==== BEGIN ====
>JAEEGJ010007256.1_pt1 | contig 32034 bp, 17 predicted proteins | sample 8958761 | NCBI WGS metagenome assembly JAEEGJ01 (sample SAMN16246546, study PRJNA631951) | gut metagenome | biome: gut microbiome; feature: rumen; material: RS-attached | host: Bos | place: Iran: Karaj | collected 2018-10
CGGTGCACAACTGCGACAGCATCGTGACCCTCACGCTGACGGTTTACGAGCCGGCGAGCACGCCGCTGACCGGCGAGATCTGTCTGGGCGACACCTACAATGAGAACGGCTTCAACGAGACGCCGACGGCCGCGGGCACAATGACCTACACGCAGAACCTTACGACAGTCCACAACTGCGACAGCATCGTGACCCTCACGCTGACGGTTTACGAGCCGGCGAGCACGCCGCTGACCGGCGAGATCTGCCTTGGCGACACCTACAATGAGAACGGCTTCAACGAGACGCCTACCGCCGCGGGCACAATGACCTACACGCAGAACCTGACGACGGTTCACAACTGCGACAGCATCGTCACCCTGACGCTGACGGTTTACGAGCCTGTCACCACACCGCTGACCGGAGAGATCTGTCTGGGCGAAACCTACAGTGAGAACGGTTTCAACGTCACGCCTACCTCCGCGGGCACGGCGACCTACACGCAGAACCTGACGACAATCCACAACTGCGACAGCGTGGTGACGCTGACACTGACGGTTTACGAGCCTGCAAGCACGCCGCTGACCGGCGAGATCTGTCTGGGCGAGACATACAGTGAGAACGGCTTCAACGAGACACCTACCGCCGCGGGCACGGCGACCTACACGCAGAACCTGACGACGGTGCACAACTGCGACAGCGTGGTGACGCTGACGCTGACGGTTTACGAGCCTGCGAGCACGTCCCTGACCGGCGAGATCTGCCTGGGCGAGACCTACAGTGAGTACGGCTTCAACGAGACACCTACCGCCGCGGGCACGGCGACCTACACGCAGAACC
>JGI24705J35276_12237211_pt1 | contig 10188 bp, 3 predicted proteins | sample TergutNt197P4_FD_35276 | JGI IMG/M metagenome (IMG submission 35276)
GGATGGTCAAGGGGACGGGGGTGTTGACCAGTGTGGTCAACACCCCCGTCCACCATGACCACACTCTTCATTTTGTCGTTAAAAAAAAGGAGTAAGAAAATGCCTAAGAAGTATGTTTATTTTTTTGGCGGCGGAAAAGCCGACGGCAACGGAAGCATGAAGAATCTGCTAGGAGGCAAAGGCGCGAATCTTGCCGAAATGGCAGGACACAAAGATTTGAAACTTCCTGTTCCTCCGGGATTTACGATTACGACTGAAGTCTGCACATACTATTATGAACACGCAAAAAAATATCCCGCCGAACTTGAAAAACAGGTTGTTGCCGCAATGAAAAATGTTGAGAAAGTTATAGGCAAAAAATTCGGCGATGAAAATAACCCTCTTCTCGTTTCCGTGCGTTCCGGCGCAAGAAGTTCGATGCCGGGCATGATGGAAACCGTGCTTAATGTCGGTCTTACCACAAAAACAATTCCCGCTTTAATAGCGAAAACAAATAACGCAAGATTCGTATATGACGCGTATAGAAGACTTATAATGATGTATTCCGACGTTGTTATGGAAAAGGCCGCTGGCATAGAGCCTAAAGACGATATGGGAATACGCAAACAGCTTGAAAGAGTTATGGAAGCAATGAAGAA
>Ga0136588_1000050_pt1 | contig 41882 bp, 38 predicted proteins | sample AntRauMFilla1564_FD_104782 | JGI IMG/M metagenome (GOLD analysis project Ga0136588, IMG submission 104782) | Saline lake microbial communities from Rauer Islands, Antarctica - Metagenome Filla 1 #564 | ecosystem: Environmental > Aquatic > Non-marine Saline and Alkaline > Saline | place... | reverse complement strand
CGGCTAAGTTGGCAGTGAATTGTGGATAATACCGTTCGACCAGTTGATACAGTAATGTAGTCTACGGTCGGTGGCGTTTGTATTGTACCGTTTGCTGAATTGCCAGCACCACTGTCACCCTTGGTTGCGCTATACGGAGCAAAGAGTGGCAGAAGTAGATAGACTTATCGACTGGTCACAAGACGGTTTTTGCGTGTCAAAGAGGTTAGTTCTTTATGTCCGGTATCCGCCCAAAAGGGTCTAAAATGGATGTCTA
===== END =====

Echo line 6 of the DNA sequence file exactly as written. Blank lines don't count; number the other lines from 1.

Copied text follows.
CGGCTAAGTTGGCAGTGAATTGTGGATAATACCGTTCGACCAGTTGATACAGTAATGTAGTCTACGGTCGGTGGCGTTTGTATTGTACCGTTTGCTGAATTGCCAGCACCACTGTCACCCTTGGTTGCGCTATACGGAGCAAAGAGTGGCAGAAGTAGATAGACTTATCGACTGGTCACAAGACGGTTTTTGCGTGTCAAAGAGGTTAGTTCTTTATGTCCGGTATCCGCCCAAAAGGGTCTAAAATGGATGTCTA